Lt. Col. Wes Taylor and the 1st Battalion, 75th Infantry (Ranger), were late. They were already off schedule as a result of other delays and a bizarre time zone snafu. Still, everyone took the problems in stride. In the last-minute intelligence briefing that the aircrews of the 8th Special Operations Squadron received, they were informed that they should take the enemy by surprise and that resistance, if any, would be minimal. Furthermore, they were told, only two 23mm anti-aircraft guns were on the island of Grenada, and neither of them were located at Point Salines. To many of the pilots, the mission seemed to resemble a typical Special Operations training exercise where the primary foes were weather and the assorted things that can go wrong in performing the mission, and not a human enemy on the ground.
The original Rangers’ deployment plan called for the 1st Battalion to lead the assault on the new airfield at Point Salines in six MC-130 Combat Talon transports organized into two assault flights of three planes. This would be followed by a landing of the 2nd Battalion. The 1/75 was scheduled to land on the airfield and seize it well before dawn. But, after almost all the planes were airborne, the pilots received a message saying that there were objects on the airfield designed to prevent a landing. The Rangers were quickly informed that they would have to parachute in. Hurriedly, the men began rigging their chutes. Taylor requested that the Combat Talons fly over the airfield at an altitude of 500 feet, limiting the time the Rangers would hang in their chutes to about 10 seconds to cut down their exposure to enemy fire.
“A searchlight came on and shined on the airplane.” His co-pilot looked at him and said, “This ain’t going to be a surprise!”
As the airplanes neared the southern tip of Grenada, the lead MC-130 Combat Talon of the first flight, carrying Air Force Lt. Jeff Buckmelter, his combat controllers, and the Ranger runway-clearing team, lost its inertial navigation and forward-looking infrared (FLIR) systems. This meant that in the pre-dawn gloom of Oct. 25, 1983, the pilot and co-pilot couldn’t see or find their objective, the airfield on Point Salines. The first wave of three planes would have to break off, and the assault sequence would have to be reversed. Inevitably, this caused an additional delay as the pilots made their adjustments. Compounding the problem was the fact that, instead of a calm sky with scattered cloud cover, the six Combat Talons found themselves trying to keep formation 75 miles west of Grenada in the middle of a tropical thunderstorm. The lightning was rendering the pilots’ night vision goggles all but useless. As 8th Special Operations Squadron commander Lt. Col. James Hobson later said, “Every time there was a bolt of lightning, you couldn’t see shit for five minutes.”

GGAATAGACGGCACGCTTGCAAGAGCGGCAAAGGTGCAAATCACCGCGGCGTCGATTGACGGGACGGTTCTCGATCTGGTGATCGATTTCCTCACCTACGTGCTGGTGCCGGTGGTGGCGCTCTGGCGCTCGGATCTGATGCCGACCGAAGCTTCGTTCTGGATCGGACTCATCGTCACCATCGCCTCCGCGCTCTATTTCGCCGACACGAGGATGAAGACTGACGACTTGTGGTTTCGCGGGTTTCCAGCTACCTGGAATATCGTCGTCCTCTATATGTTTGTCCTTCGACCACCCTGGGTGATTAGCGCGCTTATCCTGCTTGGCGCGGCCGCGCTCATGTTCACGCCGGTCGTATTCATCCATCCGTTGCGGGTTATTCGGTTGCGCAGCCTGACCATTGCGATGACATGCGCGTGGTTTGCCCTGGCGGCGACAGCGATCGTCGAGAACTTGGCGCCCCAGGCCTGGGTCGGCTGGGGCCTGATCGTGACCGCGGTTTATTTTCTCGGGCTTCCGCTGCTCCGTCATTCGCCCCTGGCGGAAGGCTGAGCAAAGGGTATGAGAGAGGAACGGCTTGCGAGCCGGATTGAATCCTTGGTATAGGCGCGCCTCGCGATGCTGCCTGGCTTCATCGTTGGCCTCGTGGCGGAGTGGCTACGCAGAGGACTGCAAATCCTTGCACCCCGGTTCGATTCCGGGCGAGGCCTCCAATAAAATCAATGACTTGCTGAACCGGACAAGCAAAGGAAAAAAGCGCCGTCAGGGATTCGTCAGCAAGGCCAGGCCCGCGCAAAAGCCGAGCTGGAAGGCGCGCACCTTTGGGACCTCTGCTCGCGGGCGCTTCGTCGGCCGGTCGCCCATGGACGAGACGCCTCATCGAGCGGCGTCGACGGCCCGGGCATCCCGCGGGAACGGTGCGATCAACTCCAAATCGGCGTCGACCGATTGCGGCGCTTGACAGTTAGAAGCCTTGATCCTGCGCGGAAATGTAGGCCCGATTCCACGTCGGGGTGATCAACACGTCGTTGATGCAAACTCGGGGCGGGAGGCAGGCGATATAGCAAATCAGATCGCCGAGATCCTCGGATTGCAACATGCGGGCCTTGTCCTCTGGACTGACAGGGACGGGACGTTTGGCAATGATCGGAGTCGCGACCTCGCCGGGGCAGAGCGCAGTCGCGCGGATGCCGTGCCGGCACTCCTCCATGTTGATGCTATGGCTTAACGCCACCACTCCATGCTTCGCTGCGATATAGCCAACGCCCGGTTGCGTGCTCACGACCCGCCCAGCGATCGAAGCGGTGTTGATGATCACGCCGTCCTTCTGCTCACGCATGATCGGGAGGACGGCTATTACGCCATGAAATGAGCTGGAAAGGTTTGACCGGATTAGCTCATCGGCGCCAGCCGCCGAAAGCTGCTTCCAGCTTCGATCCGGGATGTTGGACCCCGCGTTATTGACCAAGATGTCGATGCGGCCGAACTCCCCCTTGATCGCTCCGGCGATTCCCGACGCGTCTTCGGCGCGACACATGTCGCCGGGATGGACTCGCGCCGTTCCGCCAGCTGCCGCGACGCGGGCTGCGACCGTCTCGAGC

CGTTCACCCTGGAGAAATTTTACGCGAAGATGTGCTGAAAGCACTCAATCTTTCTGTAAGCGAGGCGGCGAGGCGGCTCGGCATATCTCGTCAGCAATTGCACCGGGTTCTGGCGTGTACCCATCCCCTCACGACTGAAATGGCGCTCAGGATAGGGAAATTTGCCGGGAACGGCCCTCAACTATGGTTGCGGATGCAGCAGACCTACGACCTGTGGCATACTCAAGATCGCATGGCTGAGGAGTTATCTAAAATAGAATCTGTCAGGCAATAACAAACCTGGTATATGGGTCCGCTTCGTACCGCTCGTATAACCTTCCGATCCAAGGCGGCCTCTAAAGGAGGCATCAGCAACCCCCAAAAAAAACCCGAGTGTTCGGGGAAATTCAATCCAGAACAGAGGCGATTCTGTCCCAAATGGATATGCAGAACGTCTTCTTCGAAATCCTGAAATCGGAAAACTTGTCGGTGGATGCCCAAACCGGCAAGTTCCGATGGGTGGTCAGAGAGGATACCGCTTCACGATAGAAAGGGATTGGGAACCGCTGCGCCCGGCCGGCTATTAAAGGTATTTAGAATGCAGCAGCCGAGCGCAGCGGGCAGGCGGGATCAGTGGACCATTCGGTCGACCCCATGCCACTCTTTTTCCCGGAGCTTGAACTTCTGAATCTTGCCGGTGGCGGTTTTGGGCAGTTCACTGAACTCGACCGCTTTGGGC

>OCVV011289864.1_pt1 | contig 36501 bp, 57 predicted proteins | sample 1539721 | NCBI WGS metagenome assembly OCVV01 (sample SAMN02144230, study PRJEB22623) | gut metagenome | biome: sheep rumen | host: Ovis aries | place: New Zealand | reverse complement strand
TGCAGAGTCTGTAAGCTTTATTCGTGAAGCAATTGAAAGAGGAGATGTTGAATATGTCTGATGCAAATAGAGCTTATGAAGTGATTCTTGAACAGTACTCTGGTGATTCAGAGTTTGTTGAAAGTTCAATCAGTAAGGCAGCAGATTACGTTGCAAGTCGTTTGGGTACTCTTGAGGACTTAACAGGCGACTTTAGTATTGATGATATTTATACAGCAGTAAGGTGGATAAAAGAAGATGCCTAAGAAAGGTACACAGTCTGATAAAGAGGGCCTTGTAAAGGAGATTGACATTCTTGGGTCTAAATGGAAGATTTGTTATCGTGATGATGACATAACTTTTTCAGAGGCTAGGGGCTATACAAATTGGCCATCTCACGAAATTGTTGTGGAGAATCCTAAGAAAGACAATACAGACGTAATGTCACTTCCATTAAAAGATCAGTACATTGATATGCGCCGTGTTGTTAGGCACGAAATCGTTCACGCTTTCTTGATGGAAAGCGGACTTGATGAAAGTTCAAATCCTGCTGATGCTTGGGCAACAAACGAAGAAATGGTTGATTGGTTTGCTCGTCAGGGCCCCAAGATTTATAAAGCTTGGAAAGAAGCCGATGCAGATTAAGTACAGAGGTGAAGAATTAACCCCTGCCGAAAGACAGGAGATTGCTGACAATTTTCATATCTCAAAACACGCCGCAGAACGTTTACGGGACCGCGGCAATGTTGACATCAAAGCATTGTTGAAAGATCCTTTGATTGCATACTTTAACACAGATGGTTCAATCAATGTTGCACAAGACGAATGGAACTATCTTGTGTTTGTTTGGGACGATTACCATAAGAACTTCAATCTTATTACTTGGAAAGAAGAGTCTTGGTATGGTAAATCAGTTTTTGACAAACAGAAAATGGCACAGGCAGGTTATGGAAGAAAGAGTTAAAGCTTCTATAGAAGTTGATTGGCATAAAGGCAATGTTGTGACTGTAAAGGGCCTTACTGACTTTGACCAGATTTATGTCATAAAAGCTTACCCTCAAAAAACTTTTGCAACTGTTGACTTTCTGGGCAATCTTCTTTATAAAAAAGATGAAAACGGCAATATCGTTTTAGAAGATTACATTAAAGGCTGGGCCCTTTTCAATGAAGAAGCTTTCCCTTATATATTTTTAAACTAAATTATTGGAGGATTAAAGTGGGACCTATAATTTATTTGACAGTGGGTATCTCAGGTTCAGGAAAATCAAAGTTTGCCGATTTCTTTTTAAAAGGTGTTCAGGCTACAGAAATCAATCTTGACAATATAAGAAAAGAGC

Originally, Hobson was the leader of the three-plane second wave. Now he was the leader of the first wave. About a mile from the airfield, Hobson later said, “A searchlight came on and shined on the airplane.” His co-pilot looked at him and said, “This ain’t going to be a surprise!” Seconds later, they were over the airfield. The 45 Rangers in Hobson’s Combat Talon began leaping out of the airplane. Suddenly, the loadmaster called out over the aircraft’s intercom, “They’re firing rockets at us!” In his excitement he was mistaking 23mm tracer rounds for rocket fire. The other two Combat Talons in Hobson’s flight quickly made their drops. One transport wound up with a “hung” jumper, and the dangling Ranger had to be pulled back in.
As the Rangers of 1/75 descended, the red and green tracers of enemy fire rose to greet them.
Operation Urgent Fury, the joint operation to liberate Grenada in the fall of 1983, could just as easily have been code named Operation Murphy’s Law. It was a campaign in which, if something could go wrong, it did go wrong. Organized in haste, hampered by joint command, control, and communications problems at every level, and executed with little, no, or completely incorrect intelligence (even accurate maps were unavailable), Operation Urgent Fury was launched under circumstances and conditions designed for disaster. Air Force Col. John T. Carney Jr., who had a variety of responsibilities in the operation and was one of the Joint Special Operations Task Force planners during Operation Urgent Fury, and Benjamin F. Schemmer, in their book No Room For Error, scathingly wrote, “[Operation Urgent Fury] blatantly contradicted every one of the six principles of special operations – simplicity, security, repetition, surprise, speed, and purpose.”
“[Operation Urgent Fury] blatantly contradicted every one of the six principles of special operations – simplicity, security, repetition, surprise, speed, and purpose.”
And yet, it was a success.
It delivered on every one of its stated goals. As the Operation Urgent Fury study written by Ronald H. Cole and issued by the Joint History Office of the Office of the Chairman of the Joint Chiefs of Staff in 1997 observed, “The eight thousand soldiers, sailors, airmen, and Marines rescued nearly 600 Americans and 120 foreigners, restored popular government to Grenada, and eliminated the potential strategic threat to U.S. lines of communication in the area.” Equally important, the report added, “Urgent Fury reinforced awareness of weaknesses in the joint system and helped prod Congress to undertake the fundamental reforms embodied in the Goldwater-Nichols DoD Reorganization Act of 1986.”